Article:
THE NHS 111 team for the North West Ambulance Service has gone from nine mental health first aiders within the service to a team of 66.

The made a pledge to increase its team of mental health first aiders on World Mental Health Day in October this year.

The mental health first aiders are employees who have volunteered to offer support to their colleagues. They have received additional training to spot signs and symptoms for a range of mental health conditions, provide support to someone experiencing an issue or crisis, and listen and hold supportive conversations, as well as help them access further support.

Recognising that mental health issues and suicide rates can be more prevalent among men, the team was keen to increase the number of male mental health first aiders and now has 12, known as ‘manbassadors’.

Sally Rose, NHS 111 Senior Service Delivery Manager at North West Ambulance Service, said: “The NHS as a whole is experiencing a particularly busy and challenging period and in NHS 111, every member of the team is working incredibly hard to provide care and support to members of the public who need us.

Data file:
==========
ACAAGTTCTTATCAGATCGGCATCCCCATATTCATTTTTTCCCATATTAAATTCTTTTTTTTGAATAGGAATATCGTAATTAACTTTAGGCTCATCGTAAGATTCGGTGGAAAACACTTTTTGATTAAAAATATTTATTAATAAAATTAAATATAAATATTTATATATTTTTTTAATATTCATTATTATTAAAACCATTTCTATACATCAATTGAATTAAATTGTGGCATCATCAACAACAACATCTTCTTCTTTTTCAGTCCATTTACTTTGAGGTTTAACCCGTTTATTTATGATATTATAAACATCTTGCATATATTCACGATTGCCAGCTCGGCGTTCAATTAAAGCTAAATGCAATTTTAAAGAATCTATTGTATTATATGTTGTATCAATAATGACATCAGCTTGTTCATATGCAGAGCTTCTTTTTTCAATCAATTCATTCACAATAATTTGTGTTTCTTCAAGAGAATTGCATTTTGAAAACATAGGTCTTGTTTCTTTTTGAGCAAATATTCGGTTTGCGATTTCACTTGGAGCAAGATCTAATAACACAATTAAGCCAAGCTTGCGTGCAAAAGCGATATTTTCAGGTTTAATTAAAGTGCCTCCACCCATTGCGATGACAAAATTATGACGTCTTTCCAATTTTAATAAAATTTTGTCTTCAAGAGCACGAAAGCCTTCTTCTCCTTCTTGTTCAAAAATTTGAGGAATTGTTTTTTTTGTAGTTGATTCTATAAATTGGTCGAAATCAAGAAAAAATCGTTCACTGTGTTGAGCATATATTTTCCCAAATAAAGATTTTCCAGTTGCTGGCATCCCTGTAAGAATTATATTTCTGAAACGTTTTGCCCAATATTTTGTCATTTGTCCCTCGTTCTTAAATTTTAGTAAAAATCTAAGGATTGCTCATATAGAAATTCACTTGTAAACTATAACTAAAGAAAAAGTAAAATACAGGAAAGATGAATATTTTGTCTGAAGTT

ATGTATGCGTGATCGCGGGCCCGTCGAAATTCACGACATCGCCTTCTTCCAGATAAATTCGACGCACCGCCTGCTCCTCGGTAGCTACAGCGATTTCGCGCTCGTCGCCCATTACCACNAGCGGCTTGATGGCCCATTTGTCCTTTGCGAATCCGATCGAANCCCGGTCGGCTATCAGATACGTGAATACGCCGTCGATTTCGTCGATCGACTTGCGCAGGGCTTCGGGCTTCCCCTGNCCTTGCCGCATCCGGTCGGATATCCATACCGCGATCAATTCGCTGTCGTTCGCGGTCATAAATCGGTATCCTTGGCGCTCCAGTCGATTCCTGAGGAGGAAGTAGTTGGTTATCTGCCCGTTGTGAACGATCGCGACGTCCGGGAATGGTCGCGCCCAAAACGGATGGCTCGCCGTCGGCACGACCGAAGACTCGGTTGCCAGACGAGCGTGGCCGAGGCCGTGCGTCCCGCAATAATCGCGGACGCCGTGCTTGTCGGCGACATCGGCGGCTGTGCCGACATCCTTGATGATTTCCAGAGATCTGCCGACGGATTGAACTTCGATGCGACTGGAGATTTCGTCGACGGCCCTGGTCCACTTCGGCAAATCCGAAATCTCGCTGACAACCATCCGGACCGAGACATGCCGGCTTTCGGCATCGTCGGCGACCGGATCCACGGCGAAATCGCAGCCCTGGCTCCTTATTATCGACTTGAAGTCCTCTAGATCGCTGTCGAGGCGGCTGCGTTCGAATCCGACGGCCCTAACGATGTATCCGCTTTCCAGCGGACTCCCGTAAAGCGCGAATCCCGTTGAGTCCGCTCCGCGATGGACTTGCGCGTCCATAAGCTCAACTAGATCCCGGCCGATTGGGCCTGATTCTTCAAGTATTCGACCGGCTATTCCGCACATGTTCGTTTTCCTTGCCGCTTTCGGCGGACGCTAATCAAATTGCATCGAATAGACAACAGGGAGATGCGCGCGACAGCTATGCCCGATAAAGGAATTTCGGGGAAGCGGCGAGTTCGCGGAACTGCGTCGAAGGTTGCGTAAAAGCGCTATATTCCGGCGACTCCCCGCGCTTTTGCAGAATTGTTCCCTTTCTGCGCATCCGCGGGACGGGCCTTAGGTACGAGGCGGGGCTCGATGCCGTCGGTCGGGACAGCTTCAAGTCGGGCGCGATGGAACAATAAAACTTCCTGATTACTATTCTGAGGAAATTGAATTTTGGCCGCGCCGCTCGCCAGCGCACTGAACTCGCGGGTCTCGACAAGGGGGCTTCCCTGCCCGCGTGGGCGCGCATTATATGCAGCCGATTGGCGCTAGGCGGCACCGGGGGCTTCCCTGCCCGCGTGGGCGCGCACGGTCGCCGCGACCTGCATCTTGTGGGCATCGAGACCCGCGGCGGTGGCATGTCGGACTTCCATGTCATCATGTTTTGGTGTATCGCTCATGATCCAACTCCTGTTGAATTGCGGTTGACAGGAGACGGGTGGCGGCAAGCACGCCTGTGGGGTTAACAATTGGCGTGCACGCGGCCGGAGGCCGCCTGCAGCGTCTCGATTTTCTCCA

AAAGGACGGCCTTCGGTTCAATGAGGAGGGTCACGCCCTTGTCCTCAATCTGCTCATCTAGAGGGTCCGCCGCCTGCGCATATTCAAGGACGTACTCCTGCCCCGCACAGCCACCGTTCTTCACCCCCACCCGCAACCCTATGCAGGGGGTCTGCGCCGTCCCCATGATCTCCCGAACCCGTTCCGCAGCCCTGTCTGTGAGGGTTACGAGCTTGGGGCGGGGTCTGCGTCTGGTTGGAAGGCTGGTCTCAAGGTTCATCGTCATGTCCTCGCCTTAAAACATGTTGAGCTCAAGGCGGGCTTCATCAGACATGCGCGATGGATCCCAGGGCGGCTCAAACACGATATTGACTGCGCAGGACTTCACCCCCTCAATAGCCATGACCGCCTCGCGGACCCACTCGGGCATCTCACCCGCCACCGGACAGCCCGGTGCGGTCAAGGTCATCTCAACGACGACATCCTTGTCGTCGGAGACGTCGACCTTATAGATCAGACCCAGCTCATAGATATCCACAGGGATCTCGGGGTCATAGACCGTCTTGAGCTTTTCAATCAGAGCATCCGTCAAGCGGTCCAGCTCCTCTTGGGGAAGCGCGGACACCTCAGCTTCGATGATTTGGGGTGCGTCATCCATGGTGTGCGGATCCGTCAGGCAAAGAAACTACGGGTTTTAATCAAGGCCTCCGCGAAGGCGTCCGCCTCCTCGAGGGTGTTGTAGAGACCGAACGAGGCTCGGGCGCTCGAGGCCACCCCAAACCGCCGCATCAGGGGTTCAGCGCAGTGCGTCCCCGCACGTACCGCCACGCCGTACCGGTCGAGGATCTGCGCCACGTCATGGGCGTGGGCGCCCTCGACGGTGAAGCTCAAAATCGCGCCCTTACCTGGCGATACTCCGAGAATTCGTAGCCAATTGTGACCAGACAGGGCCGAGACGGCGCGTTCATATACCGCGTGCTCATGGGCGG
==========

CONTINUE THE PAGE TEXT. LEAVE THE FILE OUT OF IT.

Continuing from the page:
"That’s why it’s so important we look after ourselves and each other. The mental health first aiders are just one way we support staff welfare but I think it’s very effective. I’m proud of the way our colleagues have come together to be there for one another, which reflects the professional and caring nature of our people.

“Many of us spend most of our day at work, so we all have a real opportunity to spot if a colleague is struggling with their mental health. The mental health first aid training gives us the confidence to notice the signs and step in, but I’d encourage anyone to chat to a colleague if they think they might need support.”